Prison Mental Heath Case
Ending 'horrific' care for mentally ill inmates
The lead plaintiff in Bradley v. Haley, Tommy Bradley, spent most of his adult life medicated and isolated in a cell for 22 hours a day. Instead of receiving therapeutic treatment and counseling for his paranoid schizophrenia, Bradley and other seriously mentally ill prison inmates in Alabama were simply warehoused in segregation cells and left in the care of inadequately trained staff.
About ten percent of Alabama's inmates are mentally ill; experts hired by the Center described conditions for the mentally ill prisoners as "horrific" and "primitive."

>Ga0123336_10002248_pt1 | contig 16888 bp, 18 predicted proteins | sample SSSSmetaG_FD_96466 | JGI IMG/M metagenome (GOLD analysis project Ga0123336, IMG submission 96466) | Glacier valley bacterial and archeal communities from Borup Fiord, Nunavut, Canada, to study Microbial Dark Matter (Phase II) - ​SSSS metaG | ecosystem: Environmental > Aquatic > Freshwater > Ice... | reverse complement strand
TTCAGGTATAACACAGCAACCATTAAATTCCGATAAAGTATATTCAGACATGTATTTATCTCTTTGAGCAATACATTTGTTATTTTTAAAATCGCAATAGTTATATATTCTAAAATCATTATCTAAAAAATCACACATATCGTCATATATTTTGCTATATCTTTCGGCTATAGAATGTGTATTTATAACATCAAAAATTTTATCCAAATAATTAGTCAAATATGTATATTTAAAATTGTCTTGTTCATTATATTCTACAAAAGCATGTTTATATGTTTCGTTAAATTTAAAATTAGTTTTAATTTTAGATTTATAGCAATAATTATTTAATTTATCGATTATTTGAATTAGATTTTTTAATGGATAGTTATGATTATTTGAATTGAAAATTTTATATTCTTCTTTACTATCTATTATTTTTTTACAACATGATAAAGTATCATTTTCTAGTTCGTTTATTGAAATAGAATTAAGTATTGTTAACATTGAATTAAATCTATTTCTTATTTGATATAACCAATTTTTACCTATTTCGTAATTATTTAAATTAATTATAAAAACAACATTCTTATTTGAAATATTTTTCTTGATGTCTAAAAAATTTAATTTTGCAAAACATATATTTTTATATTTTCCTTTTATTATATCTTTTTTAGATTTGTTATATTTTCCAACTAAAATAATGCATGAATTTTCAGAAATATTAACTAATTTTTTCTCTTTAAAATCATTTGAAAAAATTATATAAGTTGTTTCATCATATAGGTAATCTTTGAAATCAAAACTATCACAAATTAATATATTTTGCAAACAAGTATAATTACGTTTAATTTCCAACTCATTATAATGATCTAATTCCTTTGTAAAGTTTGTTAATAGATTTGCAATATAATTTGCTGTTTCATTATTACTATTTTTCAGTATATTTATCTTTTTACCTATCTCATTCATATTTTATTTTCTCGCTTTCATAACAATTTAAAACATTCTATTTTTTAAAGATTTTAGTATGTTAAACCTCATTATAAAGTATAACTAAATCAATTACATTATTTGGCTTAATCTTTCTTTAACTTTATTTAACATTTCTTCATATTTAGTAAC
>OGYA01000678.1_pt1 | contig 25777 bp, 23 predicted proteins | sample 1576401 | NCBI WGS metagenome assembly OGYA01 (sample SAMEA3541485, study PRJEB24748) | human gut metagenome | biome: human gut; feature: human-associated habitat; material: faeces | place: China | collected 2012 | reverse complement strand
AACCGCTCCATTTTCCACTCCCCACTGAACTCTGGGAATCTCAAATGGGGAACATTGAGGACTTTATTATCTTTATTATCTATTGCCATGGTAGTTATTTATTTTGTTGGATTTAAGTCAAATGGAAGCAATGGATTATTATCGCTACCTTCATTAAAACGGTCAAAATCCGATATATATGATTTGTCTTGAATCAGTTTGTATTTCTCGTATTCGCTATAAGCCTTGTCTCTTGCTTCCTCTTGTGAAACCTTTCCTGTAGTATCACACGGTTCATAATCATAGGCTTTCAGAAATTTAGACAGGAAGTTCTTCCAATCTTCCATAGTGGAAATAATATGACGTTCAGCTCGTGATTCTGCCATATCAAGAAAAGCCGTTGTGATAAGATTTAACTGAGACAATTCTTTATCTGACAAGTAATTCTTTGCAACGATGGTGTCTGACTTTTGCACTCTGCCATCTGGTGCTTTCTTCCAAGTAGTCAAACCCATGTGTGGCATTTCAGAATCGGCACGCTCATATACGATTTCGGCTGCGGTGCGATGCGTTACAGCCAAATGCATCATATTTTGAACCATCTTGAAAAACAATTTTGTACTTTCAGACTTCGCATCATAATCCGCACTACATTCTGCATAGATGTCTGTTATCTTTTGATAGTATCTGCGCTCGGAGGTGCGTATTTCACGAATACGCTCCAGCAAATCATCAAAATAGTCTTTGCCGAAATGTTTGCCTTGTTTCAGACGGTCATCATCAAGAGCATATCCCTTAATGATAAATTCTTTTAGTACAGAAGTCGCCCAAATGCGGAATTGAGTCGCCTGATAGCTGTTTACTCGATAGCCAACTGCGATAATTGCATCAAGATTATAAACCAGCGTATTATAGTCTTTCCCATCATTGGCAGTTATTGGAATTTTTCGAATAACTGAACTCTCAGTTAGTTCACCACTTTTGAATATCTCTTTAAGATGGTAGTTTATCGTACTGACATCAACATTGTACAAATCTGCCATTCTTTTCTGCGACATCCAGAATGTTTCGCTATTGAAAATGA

Things began to change after 2001 when the Center settled eight years of litigation with an agreement that ensures proper mental health treatment, more out-of cell time, and therapeutic activities for the inmates.
The agreement requires:
- An increase in staffing from the statewide total of twenty-five mental health professionals to a statewide total of ninety-seven, a 300% increase;
- The opening of a new 80-bed "residential treatment unit" for mentally ill inmates;
- Services that include psychiatric treatment, therapeutic activities, educational and work opportunities; and
- increased out-of-cell time.
Other critical components include adequate mental health training for correctional officers and the renovation of several prisons to create mental health treatment areas.